The High Court (the Court) considered “deliberate” non-disclosure under an insurance policy and concluded that “deliberate” incorporates an element of dishonesty and cannot extend to an innocent but mistaken belief that information need not be disclosed.

The insured energy company owned and operated an undersea interconnector which provided a link between the electricity systems of Northern Ireland and Scotland. The interconnector was insured by the defendant insurers. The policy contained protection for the insured in that the insurer could only avoid the policy for non-disclosure if they could establish that there had been “deliberate or fraudulent non-disclosure or misrepresentation or breach” by the Insured.

In 2011, the insured suffered loss of power flow caused by failures with the interconnector and its cables and made a claim under the policy. The insurer had failed to disclose that there had been previous problems with its interconnector cables. The insurer sought to avoid the policy.

The Insurers agreed that the insured was aware of the information and aware that it was not being disclosed to insurers but held the honest but mistaken belief that it need not be disclosed. There was no question of fraud. Therefore the issue for the Court to decide was whether the disclosure had been “deliberate”. In other words, did “Deliberate non disclosure” have to contain an element of dishonesty?

One argument raised by the Insurers was that the use of “deliberate or fraudulent” suggested that dishonest acts were captured by “fraudulent” so “deliberate” was intended to mean something else and could encompass honest mistakes. Coulson J rejected this analysis and held that “deliberate” could mean something different from “fraudulent” but that it could still indicate dishonesty. He considered the situation of an insured knowing that what he said was inaccurate but believing that the inaccuracy did not matter. That would be a situation of deliberate and dishonest misrepresentation, but it would not be fraud because of the honest but mistaken belief that the inaccuracy did not matter. He held that the insured’s conduct in this case (where it knew that there had been non-disclosure but not that this was legally inadequate) did not amount to “deliberate” and so the policy could not be avoided.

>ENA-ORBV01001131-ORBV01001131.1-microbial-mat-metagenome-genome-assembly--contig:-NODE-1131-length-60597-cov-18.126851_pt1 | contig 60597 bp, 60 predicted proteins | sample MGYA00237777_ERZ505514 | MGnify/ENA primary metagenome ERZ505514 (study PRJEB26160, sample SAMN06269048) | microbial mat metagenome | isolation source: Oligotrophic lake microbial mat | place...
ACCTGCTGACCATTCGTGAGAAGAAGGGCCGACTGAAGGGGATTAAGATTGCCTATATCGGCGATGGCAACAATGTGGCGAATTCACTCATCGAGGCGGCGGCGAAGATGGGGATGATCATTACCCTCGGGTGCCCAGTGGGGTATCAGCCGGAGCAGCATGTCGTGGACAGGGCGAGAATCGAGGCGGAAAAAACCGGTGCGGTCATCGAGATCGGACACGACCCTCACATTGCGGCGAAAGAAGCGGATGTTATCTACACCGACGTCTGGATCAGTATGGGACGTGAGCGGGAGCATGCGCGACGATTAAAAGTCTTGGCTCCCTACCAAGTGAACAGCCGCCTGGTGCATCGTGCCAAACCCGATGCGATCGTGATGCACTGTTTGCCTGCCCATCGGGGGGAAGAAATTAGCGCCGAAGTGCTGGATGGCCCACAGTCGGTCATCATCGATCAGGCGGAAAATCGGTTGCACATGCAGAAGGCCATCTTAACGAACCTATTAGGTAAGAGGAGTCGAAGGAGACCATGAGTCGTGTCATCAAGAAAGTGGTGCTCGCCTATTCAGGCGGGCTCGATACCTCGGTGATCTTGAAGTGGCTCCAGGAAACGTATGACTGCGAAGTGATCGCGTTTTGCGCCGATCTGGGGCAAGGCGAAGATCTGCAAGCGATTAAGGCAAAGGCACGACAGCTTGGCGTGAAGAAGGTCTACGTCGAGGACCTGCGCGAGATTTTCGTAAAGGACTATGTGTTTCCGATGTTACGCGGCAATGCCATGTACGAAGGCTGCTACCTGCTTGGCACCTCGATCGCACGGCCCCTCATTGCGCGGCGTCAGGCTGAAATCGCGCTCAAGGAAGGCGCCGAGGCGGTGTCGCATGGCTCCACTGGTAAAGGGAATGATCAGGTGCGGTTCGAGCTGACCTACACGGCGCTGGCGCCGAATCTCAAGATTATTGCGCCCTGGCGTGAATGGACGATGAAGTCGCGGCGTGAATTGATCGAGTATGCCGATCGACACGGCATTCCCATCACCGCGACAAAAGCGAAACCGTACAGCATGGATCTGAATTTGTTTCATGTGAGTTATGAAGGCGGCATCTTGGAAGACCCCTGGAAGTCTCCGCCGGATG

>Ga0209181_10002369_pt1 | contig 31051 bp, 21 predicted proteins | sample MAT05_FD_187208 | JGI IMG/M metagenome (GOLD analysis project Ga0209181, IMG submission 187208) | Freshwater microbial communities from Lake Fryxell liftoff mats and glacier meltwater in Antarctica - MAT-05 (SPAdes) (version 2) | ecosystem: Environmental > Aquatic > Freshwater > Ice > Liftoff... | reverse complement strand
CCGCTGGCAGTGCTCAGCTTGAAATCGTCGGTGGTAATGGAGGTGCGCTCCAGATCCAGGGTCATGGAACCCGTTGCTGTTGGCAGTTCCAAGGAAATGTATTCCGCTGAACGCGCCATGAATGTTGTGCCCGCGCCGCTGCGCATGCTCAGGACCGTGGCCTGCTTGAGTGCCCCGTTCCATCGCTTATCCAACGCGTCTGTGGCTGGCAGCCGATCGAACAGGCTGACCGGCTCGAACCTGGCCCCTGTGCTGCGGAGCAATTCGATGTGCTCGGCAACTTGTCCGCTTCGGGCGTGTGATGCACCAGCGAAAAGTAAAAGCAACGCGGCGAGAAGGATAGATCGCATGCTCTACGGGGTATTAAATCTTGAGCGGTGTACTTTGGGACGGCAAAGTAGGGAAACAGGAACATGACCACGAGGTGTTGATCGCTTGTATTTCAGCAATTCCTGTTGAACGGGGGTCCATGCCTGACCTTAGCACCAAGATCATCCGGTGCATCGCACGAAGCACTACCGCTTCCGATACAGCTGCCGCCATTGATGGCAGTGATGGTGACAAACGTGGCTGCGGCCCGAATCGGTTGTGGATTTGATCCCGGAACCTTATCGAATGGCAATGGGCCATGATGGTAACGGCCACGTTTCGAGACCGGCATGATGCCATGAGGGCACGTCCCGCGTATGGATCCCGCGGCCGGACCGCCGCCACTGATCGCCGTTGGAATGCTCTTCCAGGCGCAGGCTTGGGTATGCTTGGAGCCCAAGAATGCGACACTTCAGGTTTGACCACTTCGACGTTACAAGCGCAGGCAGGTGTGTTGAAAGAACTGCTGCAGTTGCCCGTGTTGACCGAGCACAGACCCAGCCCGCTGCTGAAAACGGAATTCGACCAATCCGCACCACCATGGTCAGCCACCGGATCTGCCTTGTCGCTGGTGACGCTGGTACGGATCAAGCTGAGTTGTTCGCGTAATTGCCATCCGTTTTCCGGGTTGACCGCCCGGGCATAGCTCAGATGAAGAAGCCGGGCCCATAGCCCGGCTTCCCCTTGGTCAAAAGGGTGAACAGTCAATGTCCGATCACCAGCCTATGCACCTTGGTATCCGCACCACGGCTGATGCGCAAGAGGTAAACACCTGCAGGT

This case is of interest in relation to the new Insurance Act 2015, which from 12 August 2016 will provide that insurers can only avoid a policy for breach of the duty of fair presentation if the breach was “deliberate or reckless”. Therefore, while this case turned upon a bespoke wording particular to an individual policy, the meaning of “deliberate” will be at the forefront of the parties’ minds in many disputes arising out of non-disclosure in relation to insurance contracts entered into after August. Coulson J commented that there were in his view no insurance authorities of any assistance on the construction of the term; his own judgment may now serve as a road map into what was previously uncharted territory.